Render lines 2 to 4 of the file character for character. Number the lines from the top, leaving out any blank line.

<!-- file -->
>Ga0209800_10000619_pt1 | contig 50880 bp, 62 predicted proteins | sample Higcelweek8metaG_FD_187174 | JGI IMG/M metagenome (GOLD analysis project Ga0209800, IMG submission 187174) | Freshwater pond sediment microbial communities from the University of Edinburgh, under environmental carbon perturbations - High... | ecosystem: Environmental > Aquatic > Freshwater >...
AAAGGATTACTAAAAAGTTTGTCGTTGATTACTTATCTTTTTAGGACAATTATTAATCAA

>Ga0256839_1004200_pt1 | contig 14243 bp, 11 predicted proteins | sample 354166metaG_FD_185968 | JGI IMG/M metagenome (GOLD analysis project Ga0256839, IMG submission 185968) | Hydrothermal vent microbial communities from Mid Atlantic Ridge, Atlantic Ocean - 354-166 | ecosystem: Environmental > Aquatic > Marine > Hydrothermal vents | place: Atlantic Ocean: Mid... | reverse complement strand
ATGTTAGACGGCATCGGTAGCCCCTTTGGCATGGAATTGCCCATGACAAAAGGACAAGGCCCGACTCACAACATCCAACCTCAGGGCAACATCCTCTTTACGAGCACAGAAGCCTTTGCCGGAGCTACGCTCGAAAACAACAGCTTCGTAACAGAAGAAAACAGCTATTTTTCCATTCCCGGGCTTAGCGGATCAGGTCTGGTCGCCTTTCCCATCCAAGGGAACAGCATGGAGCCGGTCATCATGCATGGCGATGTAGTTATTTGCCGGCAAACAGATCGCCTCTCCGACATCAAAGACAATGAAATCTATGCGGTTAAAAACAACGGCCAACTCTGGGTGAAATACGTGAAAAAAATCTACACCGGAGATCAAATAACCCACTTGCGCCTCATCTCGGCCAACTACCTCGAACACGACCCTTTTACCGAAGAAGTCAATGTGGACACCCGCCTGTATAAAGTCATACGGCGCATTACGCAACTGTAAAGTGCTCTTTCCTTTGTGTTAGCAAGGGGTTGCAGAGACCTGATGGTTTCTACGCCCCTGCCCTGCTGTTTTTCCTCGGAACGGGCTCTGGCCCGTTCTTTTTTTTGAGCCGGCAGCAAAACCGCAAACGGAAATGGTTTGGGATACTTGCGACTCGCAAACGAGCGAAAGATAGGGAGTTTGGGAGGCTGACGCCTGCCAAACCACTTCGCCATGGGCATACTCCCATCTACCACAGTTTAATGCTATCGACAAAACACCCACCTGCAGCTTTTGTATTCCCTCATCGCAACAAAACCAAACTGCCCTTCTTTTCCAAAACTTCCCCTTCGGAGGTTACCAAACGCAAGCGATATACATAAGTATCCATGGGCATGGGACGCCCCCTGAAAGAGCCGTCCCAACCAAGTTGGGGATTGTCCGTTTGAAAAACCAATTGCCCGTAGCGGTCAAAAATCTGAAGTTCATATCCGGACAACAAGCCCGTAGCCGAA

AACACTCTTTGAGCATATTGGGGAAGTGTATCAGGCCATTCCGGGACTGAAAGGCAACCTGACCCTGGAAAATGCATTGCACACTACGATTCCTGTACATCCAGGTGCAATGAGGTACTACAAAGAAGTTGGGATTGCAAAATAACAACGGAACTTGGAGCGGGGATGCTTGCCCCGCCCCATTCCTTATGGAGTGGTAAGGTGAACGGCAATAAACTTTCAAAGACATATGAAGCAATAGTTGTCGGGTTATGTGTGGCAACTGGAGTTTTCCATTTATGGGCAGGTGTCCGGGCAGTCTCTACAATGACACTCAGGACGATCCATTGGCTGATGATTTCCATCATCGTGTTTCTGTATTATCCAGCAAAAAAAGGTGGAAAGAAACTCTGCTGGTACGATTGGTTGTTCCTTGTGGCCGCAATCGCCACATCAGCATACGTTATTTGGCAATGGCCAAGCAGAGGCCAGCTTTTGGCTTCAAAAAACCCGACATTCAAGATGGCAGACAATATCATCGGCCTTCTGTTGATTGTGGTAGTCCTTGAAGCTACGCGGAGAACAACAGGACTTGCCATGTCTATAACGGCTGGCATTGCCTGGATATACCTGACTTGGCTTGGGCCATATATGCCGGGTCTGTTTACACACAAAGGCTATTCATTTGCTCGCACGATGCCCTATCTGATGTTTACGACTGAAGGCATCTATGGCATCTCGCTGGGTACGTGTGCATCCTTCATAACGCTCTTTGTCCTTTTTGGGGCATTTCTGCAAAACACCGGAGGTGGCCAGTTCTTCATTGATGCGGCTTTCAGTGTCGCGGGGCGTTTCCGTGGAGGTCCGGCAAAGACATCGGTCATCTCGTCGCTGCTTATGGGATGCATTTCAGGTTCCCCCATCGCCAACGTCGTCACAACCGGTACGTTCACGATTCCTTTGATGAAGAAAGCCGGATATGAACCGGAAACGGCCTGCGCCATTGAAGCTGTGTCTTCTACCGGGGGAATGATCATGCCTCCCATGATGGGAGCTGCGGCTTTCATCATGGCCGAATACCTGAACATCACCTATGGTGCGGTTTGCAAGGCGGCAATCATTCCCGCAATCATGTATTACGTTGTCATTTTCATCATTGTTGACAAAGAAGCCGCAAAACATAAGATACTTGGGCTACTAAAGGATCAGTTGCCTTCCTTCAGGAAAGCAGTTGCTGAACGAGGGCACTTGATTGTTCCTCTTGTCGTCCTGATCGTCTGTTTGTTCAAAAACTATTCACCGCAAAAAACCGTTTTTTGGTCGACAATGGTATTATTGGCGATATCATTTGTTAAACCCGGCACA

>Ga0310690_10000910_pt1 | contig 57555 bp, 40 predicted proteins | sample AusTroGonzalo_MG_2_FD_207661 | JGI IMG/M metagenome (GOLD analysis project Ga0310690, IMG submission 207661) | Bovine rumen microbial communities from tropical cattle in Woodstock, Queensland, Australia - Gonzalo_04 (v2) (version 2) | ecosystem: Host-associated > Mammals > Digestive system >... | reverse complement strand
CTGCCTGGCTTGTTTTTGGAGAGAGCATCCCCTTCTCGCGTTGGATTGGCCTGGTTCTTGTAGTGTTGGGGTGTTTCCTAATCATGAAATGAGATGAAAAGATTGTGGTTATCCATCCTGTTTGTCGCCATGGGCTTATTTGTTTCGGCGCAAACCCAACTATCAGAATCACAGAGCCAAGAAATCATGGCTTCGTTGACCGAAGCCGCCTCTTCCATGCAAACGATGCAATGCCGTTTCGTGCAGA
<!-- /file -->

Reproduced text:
AAAGGATTACTAAAAAGTTTGTCGTTGATTACTTATCTTTTTAGGACAATTATTAATCAA

>Ga0256839_1004200_pt1 | contig 14243 bp, 11 predicted proteins | sample 354166metaG_FD_185968 | JGI IMG/M metagenome (GOLD analysis project Ga0256839, IMG submission 185968) | Hydrothermal vent microbial communities from Mid Atlantic Ridge, Atlantic Ocean - 354-166 | ecosystem: Environmental > Aquatic > Marine > Hydrothermal vents | place: Atlantic Ocean: Mid... | reverse complement strand
ATGTTAGACGGCATCGGTAGCCCCTTTGGCATGGAATTGCCCATGACAAAAGGACAAGGCCCGACTCACAACATCCAACCTCAGGGCAACATCCTCTTTACGAGCACAGAAGCCTTTGCCGGAGCTACGCTCGAAAACAACAGCTTCGTAACAGAAGAAAACAGCTATTTTTCCATTCCCGGGCTTAGCGGATCAGGTCTGGTCGCCTTTCCCATCCAAGGGAACAGCATGGAGCCGGTCATCATGCATGGCGATGTAGTTATTTGCCGGCAAACAGATCGCCTCTCCGACATCAAAGACAATGAAATCTATGCGGTTAAAAACAACGGCCAACTCTGGGTGAAATACGTGAAAAAAATCTACACCGGAGATCAAATAACCCACTTGCGCCTCATCTCGGCCAACTACCTCGAACACGACCCTTTTACCGAAGAAGTCAATGTGGACACCCGCCTGTATAAAGTCATACGGCGCATTACGCAACTGTAAAGTGCTCTTTCCTTTGTGTTAGCAAGGGGTTGCAGAGACCTGATGGTTTCTACGCCCCTGCCCTGCTGTTTTTCCTCGGAACGGGCTCTGGCCCGTTCTTTTTTTTGAGCCGGCAGCAAAACCGCAAACGGAAATGGTTTGGGATACTTGCGACTCGCAAACGAGCGAAAGATAGGGAGTTTGGGAGGCTGACGCCTGCCAAACCACTTCGCCATGGGCATACTCCCATCTACCACAGTTTAATGCTATCGACAAAACACCCACCTGCAGCTTTTGTATTCCCTCATCGCAACAAAACCAAACTGCCCTTCTTTTCCAAAACTTCCCCTTCGGAGGTTACCAAACGCAAGCGATATACATAAGTATCCATGGGCATGGGACGCCCCCTGAAAGAGCCGTCCCAACCAAGTTGGGGATTGTCCGTTTGAAAAACCAATTGCCCGTAGCGGTCAAAAATCTGAAGTTCATATCCGGACAACAAGCCCGTAGCCGAA